Hongzhi Zhengjue

Hongzhi Zhengjue
Religion Chan
Born 1091
Xizhoue, China
Died 1157
Senior posting
Title Chan master
Predecessor Danxia Zichun
Religious career
Teacher Danxia Zichun

Hongzhi Zhengjue (Chinese: 宏智正覺; pinyin: Hóngzhì Zhēngjué; Wade–Giles: Hung-chih Cheng-chueh, Japanese: Wanshi Shōgaku), also sometimes called Tiantong Zhengjue (Chinese: 天童正覺; Japanese: Tendo Shōgaku) (1091–1157),[1][2] was a Chinese Chan (Japanese: Zen) Buddhist monk who authored or compiled several influential Buddhist texts. Hongzhi's conception of silent illumination is of particular importance to the Chinese Caodong Chan and Japanese Sōtō Zen schools;[1] however, Hongzhi was also the author of an important collection of kōans, although kōans are now usually associated with the Chinese Linji or Japanese Rinzai schools.


According to the account given in Taigen Dan Leighton's Cultivating the Empty Field, Hongzhi was born to a family named Li in Xizhou, present-day Shanxi province. He left home at the age of eleven to become a monk, studying under Caodong master Kumu Faqeng, among others, including Yuanwu Keqin, author of the famous kōan collection, the Blue Cliff Record.

In 1129, Hongzhi began teaching at the Jingde monastery on Mount Tiantong, where he remained for nearly thirty years, until shortly before his death in 1157, when he ventured down the mountain to bid farewell to his supporters.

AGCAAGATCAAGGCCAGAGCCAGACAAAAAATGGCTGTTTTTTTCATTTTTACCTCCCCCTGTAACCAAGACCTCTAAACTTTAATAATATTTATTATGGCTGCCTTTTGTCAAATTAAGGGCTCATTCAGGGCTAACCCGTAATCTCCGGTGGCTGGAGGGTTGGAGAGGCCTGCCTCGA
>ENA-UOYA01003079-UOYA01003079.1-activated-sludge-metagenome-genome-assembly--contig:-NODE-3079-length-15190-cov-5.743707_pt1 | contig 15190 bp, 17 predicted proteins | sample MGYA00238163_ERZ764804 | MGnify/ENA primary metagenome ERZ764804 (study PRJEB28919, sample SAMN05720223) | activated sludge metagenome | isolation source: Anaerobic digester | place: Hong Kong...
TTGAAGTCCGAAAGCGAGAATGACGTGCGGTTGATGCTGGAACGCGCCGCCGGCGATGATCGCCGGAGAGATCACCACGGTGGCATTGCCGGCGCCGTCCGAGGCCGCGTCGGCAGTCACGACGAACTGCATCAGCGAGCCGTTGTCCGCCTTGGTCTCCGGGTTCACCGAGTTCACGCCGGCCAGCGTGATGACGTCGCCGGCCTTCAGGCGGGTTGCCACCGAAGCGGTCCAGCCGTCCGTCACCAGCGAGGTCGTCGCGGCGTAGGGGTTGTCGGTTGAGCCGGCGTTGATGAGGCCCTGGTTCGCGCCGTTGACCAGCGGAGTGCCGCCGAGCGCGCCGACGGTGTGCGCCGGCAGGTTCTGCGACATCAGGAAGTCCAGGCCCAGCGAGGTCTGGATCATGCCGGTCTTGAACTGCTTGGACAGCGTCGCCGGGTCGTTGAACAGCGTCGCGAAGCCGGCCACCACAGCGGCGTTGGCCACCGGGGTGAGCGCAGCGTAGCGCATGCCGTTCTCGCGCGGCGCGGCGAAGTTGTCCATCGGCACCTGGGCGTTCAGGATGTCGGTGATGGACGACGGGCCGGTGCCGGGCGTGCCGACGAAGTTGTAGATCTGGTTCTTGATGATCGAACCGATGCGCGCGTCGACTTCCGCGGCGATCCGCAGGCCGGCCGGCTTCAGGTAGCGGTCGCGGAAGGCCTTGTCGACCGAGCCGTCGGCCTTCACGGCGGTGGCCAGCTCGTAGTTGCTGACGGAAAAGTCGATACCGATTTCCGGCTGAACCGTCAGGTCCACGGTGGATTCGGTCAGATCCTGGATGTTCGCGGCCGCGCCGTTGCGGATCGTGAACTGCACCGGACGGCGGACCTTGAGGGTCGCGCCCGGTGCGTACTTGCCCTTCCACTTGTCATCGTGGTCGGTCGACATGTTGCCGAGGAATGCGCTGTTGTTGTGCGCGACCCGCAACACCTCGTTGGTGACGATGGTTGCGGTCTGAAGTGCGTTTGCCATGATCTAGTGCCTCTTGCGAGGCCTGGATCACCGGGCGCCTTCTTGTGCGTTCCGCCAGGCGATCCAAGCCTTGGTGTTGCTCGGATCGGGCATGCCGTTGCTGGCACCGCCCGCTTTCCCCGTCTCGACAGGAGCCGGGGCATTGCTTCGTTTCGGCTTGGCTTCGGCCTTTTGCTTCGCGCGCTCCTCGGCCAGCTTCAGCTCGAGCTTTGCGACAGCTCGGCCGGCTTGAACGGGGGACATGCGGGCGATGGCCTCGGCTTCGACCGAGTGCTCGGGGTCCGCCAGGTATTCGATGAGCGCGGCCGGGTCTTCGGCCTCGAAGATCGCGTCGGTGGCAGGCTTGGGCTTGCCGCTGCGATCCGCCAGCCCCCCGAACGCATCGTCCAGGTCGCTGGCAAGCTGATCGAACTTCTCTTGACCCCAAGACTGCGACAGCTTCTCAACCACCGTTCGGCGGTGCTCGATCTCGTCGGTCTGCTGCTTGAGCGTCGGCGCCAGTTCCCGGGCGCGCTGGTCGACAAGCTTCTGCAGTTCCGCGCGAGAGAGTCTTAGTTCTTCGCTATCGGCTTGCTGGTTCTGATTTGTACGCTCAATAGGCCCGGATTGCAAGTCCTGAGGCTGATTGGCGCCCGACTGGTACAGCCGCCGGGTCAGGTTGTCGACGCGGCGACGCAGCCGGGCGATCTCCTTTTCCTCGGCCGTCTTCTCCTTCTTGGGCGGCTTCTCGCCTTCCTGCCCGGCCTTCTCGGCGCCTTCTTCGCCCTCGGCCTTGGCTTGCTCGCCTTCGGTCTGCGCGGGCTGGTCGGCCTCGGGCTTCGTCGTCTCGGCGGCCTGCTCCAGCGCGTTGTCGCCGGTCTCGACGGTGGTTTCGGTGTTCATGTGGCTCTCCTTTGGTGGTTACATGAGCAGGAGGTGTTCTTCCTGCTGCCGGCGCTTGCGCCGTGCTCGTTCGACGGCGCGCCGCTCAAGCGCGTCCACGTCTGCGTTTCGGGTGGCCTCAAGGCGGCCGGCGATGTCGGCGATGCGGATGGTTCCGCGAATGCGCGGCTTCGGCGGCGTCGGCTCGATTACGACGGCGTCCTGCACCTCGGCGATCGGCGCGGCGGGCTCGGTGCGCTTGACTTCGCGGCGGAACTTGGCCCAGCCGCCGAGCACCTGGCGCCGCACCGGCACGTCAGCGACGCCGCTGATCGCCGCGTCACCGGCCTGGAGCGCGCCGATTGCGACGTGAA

The main text associated with Hongzhi is a collection of one hundred of his kōans, known in English as The Book of Equanimity, The Book of Serenity, or The Book of Composure (Chinese: 從容録; pinyin: Cóngróng Lù), or Shōyōroku (従容録) in Japanese. This book was compiled after his death by Wansong Xingxiu (1166–1246) at the urging of the Khitan statesman Yelü Chucai (1190–1244), and first published in 1224, with commentaries by Wansong. This book is regarded as one of the key texts of the Caodong school of Zen Buddhism.[3] A collection of Hongzhi's philosophical texts has also been translated by Leighton.

Hongzhi is often referred to as an exponent of Silent Illumination Chan (Mokushō Zen 黙照禅 in Japanese).

Aside from his own teacher, Eihei Dōgen—the founder of the Sōtō school of Zen in Japan—quotes Hongzhi in his work more than any other Zen figure.[4]



  1. 1 2 The Bright Field of Spirit: The Life and Teachings of Chan Master Hongzhi Zhengjue
  2. Hongzhi, Dogen and the Background of Shikantaza
  3. Buswell Jr., Robert E.; Lopez Jr., Donald S. (2013). The Princeton Dictionary of Buddhism. Princeton University Press. p. 197. ISBN 9781400848058.
  4. Heine, Steven, "Dōgen, Zen Master, Zen Disciple: Transmitter or Transgressor", in Heine, Steven; Wright, Dale S., Zen Masters, Oxford University Press, p. 119, ISBN 9780195367652

This article is issued from Wikipedia - version of the 11/7/2016. The text is available under the Creative Commons Attribution/Share Alike but additional terms may apply for the media files.